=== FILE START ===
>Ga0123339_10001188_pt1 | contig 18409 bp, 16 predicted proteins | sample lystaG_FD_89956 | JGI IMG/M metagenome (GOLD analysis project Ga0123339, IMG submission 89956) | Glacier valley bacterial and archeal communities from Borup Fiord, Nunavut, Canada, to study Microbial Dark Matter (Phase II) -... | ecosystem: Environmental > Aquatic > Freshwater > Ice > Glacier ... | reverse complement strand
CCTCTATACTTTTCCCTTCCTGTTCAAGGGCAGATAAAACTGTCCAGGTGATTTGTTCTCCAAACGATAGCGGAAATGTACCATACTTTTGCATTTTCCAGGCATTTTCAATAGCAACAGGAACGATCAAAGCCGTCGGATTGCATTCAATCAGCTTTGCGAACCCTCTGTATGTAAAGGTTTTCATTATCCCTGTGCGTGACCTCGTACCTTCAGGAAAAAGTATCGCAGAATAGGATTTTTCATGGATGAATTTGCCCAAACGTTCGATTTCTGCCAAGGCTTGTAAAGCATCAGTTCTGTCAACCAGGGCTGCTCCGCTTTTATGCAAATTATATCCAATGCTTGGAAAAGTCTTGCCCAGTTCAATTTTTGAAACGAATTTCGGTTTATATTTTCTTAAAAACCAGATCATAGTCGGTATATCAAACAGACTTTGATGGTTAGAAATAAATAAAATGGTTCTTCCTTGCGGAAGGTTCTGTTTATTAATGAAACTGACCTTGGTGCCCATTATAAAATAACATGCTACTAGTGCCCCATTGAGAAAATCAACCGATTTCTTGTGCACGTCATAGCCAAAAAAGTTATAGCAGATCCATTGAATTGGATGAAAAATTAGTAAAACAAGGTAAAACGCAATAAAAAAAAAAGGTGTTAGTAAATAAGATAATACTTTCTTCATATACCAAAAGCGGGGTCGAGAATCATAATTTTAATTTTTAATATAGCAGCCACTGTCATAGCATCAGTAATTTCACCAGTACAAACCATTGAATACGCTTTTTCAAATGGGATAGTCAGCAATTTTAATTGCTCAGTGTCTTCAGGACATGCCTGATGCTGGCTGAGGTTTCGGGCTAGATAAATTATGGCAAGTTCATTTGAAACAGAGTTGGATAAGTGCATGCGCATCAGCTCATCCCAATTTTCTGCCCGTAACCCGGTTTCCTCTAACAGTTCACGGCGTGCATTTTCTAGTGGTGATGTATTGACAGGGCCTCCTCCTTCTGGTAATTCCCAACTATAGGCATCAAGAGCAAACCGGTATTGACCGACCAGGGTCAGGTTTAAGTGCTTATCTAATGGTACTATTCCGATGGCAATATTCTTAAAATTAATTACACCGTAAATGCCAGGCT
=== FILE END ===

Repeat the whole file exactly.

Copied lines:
>Ga0123339_10001188_pt1 | contig 18409 bp, 16 predicted proteins | sample lystaG_FD_89956 | JGI IMG/M metagenome (GOLD analysis project Ga0123339, IMG submission 89956) | Glacier valley bacterial and archeal communities from Borup Fiord, Nunavut, Canada, to study Microbial Dark Matter (Phase II) -... | ecosystem: Environmental > Aquatic > Freshwater > Ice > Glacier ... | reverse complement strand
CCTCTATACTTTTCCCTTCCTGTTCAAGGGCAGATAAAACTGTCCAGGTGATTTGTTCTCCAAACGATAGCGGAAATGTACCATACTTTTGCATTTTCCAGGCATTTTCAATAGCAACAGGAACGATCAAAGCCGTCGGATTGCATTCAATCAGCTTTGCGAACCCTCTGTATGTAAAGGTTTTCATTATCCCTGTGCGTGACCTCGTACCTTCAGGAAAAAGTATCGCAGAATAGGATTTTTCATGGATGAATTTGCCCAAACGTTCGATTTCTGCCAAGGCTTGTAAAGCATCAGTTCTGTCAACCAGGGCTGCTCCGCTTTTATGCAAATTATATCCAATGCTTGGAAAAGTCTTGCCCAGTTCAATTTTTGAAACGAATTTCGGTTTATATTTTCTTAAAAACCAGATCATAGTCGGTATATCAAACAGACTTTGATGGTTAGAAATAAATAAAATGGTTCTTCCTTGCGGAAGGTTCTGTTTATTAATGAAACTGACCTTGGTGCCCATTATAAAATAACATGCTACTAGTGCCCCATTGAGAAAATCAACCGATTTCTTGTGCACGTCATAGCCAAAAAAGTTATAGCAGATCCATTGAATTGGATGAAAAATTAGTAAAACAAGGTAAAACGCAATAAAAAAAAAAGGTGTTAGTAAATAAGATAATACTTTCTTCATATACCAAAAGCGGGGTCGAGAATCATAATTTTAATTTTTAATATAGCAGCCACTGTCATAGCATCAGTAATTTCACCAGTACAAACCATTGAATACGCTTTTTCAAATGGGATAGTCAGCAATTTTAATTGCTCAGTGTCTTCAGGACATGCCTGATGCTGGCTGAGGTTTCGGGCTAGATAAATTATGGCAAGTTCATTTGAAACAGAGTTGGATAAGTGCATGCGCATCAGCTCATCCCAATTTTCTGCCCGTAACCCGGTTTCCTCTAACAGTTCACGGCGTGCATTTTCTAGTGGTGATGTATTGACAGGGCCTCCTCCTTCTGGTAATTCCCAACTATAGGCATCAAGAGCAAACCGGTATTGACCGACCAGGGTCAGGTTTAAGTGCTTATCTAATGGTACTATTCCGATGGCAATATTCTTAAAATTAATTACACCGTAAATGCCAGGCT